Decisions without quorum in the Steering Group behind the National Gender Service

Decisions without quorum in the Steering Group behind the National Gender Service

In my last two articles I first revealed that the Model of Care (MoC) followed by the National Gender Service (NGS) did not originate from an 2017 MoC developed by the Quality Improvement Division (QID) of the HSE in cooperation with professional bodies and patient organisations, and subsequently revealed that not only did the MoC approval process ignore its own calls for involvement involving trans representatives but that the doctors who wrote the MoC were among the key people who approved it.


The Terms of Reference (TOR) for the steering group define a 60% quorum for the group:

These were signed off by the steering group itself on the 28 June 2018 meeting, the 3rd of the 5 meetings of the steering group:

As you may recall from my previous article by the 28 June 2018 meeting there were 16 members of the steering group. With a 60% quorum that means that 10 members need to be present for a meeting to happen. For example in the 6 September 2018 meeting where the MoC was approved, there were exactly the 10 attendees required for quorum.

The Final Meeting

The last meeting of the steering group was on 20 September 2018, and it was below quorum. In fact only 5 people attended, far below the 10 needed:

No mention of this lack of quorum appears in the minutes, and business continues as though things are perfectly normal starting with the approval of the previous minutes.

The first decision made to rename from the National Transgender Service to the National Gender Service, which in my personal opinion feels like a better name though does not justify ignoring quorum:

They then makes change to the TORs that define how the governance group for the NGS will work:

Next they decided who would be in the governance group, which is 8 people working in St. Columcille’s Hospital/St. John of Gods, a digital media manager, and 2 trans representatives for 11 people in all.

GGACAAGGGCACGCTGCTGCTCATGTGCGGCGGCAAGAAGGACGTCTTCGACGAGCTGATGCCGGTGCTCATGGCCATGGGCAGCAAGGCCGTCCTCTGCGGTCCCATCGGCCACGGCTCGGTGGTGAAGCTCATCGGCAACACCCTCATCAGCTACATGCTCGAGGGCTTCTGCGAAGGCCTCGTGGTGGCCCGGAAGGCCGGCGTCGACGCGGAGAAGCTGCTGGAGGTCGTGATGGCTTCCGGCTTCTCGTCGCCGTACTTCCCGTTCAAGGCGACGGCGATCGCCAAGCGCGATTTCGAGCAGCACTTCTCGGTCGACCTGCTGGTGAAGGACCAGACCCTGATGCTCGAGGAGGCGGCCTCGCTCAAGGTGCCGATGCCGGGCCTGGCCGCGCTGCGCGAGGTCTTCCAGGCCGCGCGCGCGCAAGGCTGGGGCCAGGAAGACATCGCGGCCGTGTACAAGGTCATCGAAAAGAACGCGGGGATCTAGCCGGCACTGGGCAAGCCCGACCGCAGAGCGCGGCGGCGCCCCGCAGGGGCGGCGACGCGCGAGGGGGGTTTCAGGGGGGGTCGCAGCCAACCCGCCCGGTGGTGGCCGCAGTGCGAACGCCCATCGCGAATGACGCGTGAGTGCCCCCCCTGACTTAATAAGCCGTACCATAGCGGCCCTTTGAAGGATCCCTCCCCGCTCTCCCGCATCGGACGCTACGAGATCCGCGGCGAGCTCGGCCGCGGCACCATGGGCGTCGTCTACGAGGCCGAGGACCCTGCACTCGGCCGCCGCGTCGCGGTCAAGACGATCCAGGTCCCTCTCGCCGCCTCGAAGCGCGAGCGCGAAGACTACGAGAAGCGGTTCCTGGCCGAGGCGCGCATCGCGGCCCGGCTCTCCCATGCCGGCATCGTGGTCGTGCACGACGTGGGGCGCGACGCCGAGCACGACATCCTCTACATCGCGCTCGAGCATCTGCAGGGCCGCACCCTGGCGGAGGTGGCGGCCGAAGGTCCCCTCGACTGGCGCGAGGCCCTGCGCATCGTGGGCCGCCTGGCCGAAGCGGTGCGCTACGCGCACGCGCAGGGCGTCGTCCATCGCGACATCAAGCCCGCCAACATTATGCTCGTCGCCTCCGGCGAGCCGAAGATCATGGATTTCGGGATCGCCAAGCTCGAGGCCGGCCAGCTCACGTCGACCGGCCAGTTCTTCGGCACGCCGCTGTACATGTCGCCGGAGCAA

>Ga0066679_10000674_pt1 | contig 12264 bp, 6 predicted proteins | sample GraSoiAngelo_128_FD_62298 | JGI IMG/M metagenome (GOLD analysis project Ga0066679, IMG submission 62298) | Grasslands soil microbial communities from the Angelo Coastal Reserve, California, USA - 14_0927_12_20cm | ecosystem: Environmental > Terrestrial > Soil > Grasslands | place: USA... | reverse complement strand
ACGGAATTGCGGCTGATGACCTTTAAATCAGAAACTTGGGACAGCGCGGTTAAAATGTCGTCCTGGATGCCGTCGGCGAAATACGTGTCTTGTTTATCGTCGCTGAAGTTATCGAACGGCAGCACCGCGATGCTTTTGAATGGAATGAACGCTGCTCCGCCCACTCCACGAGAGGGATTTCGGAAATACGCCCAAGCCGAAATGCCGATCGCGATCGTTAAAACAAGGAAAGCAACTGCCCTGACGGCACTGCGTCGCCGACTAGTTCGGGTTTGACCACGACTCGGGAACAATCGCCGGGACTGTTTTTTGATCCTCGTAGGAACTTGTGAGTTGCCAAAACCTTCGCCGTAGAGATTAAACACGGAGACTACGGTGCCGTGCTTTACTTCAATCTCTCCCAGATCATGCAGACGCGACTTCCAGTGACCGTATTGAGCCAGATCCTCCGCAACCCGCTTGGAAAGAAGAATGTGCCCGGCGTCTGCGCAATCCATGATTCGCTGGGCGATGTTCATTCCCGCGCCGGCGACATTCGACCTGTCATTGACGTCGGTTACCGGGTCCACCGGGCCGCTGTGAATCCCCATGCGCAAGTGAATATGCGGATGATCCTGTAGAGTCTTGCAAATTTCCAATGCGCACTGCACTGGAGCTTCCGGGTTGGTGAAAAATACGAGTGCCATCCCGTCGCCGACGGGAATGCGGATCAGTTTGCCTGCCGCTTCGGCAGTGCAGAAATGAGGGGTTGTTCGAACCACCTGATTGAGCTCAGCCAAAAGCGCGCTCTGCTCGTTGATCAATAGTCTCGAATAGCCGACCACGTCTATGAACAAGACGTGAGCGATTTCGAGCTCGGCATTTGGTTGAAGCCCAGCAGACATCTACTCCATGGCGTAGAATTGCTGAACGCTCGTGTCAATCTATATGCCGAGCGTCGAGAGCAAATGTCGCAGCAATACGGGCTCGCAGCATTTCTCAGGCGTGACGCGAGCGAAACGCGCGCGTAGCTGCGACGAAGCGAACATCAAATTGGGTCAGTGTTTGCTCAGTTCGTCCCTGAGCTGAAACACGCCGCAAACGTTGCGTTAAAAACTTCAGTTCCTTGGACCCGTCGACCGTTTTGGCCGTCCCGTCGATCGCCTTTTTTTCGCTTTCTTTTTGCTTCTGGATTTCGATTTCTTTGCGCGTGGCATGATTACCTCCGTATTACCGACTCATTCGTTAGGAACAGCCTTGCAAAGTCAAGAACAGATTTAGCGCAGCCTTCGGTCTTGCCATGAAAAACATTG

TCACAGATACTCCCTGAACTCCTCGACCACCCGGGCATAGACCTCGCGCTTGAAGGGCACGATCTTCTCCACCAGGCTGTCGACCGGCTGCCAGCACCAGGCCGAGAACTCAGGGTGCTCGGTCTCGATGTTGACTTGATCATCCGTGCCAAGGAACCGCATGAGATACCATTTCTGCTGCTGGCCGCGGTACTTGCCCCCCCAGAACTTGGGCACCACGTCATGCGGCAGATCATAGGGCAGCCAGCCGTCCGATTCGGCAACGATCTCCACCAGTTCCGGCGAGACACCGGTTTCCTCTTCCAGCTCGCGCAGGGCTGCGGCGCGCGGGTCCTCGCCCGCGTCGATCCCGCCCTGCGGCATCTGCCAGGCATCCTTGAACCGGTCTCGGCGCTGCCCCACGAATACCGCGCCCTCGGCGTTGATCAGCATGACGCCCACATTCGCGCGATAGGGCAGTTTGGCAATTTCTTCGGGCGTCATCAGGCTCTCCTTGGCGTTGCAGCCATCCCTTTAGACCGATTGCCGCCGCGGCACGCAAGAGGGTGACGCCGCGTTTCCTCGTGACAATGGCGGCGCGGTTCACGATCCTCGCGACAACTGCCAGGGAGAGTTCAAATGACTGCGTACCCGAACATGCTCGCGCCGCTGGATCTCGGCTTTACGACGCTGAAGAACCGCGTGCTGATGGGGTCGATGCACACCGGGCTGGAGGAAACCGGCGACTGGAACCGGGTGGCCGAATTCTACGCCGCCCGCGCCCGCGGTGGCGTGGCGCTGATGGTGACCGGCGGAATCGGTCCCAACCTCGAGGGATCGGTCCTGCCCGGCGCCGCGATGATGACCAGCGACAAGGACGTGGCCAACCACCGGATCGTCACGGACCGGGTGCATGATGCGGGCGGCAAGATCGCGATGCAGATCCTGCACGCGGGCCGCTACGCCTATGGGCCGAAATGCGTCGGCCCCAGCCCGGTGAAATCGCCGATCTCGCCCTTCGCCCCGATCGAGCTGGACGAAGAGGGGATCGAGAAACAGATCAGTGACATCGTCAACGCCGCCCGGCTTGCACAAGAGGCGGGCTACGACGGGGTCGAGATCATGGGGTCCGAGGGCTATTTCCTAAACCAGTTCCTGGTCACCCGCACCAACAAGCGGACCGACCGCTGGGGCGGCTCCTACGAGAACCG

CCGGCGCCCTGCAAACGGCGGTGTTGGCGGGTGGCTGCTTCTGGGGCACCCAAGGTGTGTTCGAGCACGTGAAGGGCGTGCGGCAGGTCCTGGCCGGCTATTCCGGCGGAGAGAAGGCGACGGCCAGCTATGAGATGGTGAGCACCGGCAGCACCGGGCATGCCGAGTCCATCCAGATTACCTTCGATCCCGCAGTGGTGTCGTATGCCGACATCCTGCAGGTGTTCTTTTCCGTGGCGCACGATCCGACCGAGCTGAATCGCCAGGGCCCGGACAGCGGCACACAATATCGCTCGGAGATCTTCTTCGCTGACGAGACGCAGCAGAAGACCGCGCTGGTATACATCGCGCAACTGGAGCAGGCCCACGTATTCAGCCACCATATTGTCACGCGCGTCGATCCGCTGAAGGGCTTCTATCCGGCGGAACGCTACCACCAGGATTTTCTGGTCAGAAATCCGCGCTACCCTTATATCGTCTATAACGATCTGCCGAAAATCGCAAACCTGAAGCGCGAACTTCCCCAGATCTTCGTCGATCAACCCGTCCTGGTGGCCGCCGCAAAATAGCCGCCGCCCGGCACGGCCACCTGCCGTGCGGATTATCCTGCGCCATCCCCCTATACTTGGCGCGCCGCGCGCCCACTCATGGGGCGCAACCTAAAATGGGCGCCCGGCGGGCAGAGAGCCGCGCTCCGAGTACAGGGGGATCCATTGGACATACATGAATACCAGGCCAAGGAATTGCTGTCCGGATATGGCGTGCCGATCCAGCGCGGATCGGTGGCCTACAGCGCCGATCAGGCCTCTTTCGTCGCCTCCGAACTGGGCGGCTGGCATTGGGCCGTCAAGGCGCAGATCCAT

TENI were indeed emailed on 9 October 2018 to nominate someone:

A FoI to the Department of Health happens to mention that TENI attended the week of 19 November 2018:

Prof O’Shea was to select the patient to be part of the governance group:

There is no mention of how he was to select this person, such as whether it was a random pick, voting among patients, or his personal choice. I don’t currently have any minutes of the governance group, however in the letter of 28 January 2021 to the CEO of the HSE at the core of a previous article on behalf of a governance group meeting of 28 January 2021 neither TENI nor patient representatives were present. So while it appears there was some involvement after the NGS was created, sometime within the following two years patient voices were once again not present.

Continuing on there’s various other matters discussed, including about Speech and Language Therapy recruitment:

As someone who has personal experience of vocal transition, I don’t quite see how a psychiatrist and endocrinologist are important for knowing the skills required for speech therapy. Particularly given that a Speech and Language Clinical Lead is also on the interview board.

From this sample of minutes you can see that without having a quorum that’d allow the meeting to be valid, multiple significant decisions were made. 

The Terms of Reference for the NGS were changed, who would govern the NGS was chosen, and the doctors who wrote the NGS’s MoC ensured they’d be a part of interviewing new staff.

Of course Jes has green hair and pronouns

Featured image via the Center for Applied Transgender Studies

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